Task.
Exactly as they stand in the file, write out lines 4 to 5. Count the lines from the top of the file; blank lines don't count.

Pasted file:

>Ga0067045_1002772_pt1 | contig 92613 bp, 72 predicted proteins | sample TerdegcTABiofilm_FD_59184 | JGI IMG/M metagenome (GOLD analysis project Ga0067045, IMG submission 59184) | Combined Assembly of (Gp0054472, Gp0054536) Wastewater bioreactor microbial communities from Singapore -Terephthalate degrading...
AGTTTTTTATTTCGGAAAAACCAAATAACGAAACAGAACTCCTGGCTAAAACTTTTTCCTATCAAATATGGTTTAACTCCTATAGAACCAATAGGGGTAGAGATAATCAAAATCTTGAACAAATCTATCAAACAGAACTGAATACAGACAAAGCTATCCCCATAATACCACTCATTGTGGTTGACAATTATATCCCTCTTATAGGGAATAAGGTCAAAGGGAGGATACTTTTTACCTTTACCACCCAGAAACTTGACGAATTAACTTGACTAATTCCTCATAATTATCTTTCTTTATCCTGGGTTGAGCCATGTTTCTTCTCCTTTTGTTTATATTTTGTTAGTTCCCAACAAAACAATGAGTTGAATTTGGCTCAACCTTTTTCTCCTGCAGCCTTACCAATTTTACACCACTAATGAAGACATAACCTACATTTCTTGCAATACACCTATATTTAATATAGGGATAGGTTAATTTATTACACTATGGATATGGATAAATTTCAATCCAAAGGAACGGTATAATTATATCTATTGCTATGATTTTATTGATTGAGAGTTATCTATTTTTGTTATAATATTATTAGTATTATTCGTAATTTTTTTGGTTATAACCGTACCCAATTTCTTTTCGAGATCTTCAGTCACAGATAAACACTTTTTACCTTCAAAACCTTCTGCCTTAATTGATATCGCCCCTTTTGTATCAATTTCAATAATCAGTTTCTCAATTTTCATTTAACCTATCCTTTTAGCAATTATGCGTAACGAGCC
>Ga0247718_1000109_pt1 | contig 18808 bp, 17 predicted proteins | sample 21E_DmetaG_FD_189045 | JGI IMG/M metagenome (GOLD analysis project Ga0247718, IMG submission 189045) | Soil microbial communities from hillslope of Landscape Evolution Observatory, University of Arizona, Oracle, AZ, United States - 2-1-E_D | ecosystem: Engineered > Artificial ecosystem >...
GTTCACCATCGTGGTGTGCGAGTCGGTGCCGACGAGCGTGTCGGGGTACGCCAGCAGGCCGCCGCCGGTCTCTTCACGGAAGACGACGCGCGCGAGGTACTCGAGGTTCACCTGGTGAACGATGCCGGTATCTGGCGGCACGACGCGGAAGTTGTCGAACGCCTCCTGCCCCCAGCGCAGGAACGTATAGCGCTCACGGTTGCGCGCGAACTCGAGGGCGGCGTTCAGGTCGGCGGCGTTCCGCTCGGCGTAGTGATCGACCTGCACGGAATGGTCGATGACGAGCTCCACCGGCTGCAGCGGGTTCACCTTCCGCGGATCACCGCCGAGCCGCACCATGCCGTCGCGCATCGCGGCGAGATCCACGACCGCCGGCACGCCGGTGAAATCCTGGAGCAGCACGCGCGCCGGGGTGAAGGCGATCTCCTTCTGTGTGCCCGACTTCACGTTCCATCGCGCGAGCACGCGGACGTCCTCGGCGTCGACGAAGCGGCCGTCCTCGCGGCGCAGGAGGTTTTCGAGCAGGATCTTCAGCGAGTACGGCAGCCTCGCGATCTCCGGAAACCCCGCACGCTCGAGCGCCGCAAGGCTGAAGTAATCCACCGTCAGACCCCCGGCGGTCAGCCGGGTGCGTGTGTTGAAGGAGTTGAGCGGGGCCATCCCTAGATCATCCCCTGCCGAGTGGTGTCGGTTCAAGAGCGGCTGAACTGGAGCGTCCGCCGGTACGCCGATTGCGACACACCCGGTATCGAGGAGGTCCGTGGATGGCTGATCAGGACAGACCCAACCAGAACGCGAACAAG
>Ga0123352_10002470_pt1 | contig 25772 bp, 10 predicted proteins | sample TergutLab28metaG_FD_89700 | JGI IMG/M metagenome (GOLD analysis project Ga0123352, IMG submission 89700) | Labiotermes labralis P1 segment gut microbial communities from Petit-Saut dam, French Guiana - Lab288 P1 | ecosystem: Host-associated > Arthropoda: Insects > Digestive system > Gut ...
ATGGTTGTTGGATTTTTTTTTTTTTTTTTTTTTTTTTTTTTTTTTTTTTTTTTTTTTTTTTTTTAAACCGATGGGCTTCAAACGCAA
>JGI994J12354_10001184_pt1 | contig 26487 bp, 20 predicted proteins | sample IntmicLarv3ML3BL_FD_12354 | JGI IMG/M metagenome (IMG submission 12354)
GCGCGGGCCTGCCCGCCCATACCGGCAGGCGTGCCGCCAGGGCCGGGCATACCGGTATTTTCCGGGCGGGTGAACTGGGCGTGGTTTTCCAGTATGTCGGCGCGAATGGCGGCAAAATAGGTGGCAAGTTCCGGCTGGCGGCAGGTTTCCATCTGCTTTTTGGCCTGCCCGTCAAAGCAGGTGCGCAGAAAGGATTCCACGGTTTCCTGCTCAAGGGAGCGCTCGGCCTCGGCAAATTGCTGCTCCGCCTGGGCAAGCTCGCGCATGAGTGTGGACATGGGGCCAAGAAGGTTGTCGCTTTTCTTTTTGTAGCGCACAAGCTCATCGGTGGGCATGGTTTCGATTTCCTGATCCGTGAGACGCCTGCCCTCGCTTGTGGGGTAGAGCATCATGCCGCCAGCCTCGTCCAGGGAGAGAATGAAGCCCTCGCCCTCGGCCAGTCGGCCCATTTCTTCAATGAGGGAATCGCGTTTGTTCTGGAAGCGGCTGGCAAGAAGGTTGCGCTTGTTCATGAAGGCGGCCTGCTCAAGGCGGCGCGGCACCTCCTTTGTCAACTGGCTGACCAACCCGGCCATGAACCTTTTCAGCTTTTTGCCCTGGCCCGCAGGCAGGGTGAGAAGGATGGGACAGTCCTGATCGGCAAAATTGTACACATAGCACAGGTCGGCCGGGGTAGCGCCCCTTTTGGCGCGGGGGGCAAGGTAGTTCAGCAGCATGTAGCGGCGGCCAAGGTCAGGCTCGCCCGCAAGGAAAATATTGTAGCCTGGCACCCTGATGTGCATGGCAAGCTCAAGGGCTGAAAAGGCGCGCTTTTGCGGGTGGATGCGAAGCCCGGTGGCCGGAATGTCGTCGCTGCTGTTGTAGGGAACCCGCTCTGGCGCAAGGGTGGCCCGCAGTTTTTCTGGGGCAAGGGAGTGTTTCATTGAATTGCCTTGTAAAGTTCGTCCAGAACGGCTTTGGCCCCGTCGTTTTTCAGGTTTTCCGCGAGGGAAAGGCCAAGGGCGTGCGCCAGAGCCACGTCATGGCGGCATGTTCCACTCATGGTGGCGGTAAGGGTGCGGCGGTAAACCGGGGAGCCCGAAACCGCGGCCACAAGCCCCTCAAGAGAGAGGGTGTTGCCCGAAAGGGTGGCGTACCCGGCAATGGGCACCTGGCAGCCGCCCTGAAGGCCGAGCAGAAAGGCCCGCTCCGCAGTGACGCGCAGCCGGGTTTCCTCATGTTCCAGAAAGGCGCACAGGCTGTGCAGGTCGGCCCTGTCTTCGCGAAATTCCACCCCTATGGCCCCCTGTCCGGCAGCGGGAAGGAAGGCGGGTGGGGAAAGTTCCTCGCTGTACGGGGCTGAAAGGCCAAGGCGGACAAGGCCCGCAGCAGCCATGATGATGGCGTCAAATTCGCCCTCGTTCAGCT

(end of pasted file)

GTTCACCATCGTGGTGTGCGAGTCGGTGCCGACGAGCGTGTCGGGGTACGCCAGCAGGCCGCCGCCGGTCTCTTCACGGAAGACGACGCGCGCGAGGTACTCGAGGTTCACCTGGTGAACGATGCCGGTATCTGGCGGCACGACGCGGAAGTTGTCGAACGCCTCCTGCCCCCAGCGCAGGAACGTATAGCGCTCACGGTTGCGCGCGAACTCGAGGGCGGCGTTCAGGTCGGCGGCGTTCCGCTCGGCGTAGTGATCGACCTGCACGGAATGGTCGATGACGAGCTCCACCGGCTGCAGCGGGTTCACCTTCCGCGGATCACCGCCGAGCCGCACCATGCCGTCGCGCATCGCGGCGAGATCCACGACCGCCGGCACGCCGGTGAAATCCTGGAGCAGCACGCGCGCCGGGGTGAAGGCGATCTCCTTCTGTGTGCCCGACTTCACGTTCCATCGCGCGAGCACGCGGACGTCCTCGGCGTCGACGAAGCGGCCGTCCTCGCGGCGCAGGAGGTTTTCGAGCAGGATCTTCAGCGAGTACGGCAGCCTCGCGATCTCCGGAAACCCCGCACGCTCGAGCGCCGCAAGGCTGAAGTAATCCACCGTCAGACCCCCGGCGGTCAGCCGGGTGCGTGTGTTGAAGGAGTTGAGCGGGGCCATCCCTAGATCATCCCCTGCCGAGTGGTGTCGGTTCAAGAGCGGCTGAACTGGAGCGTCCGCCGGTACGCCGATTGCGACACACCCGGTATCGAGGAGGTCCGTGGATGGCTGATCAGGACAGACCCAACCAGAACGCGAACAAG
>Ga0123352_10002470_pt1 | contig 25772 bp, 10 predicted proteins | sample TergutLab28metaG_FD_89700 | JGI IMG/M metagenome (GOLD analysis project Ga0123352, IMG submission 89700) | Labiotermes labralis P1 segment gut microbial communities from Petit-Saut dam, French Guiana - Lab288 P1 | ecosystem: Host-associated > Arthropoda: Insects > Digestive system > Gut ...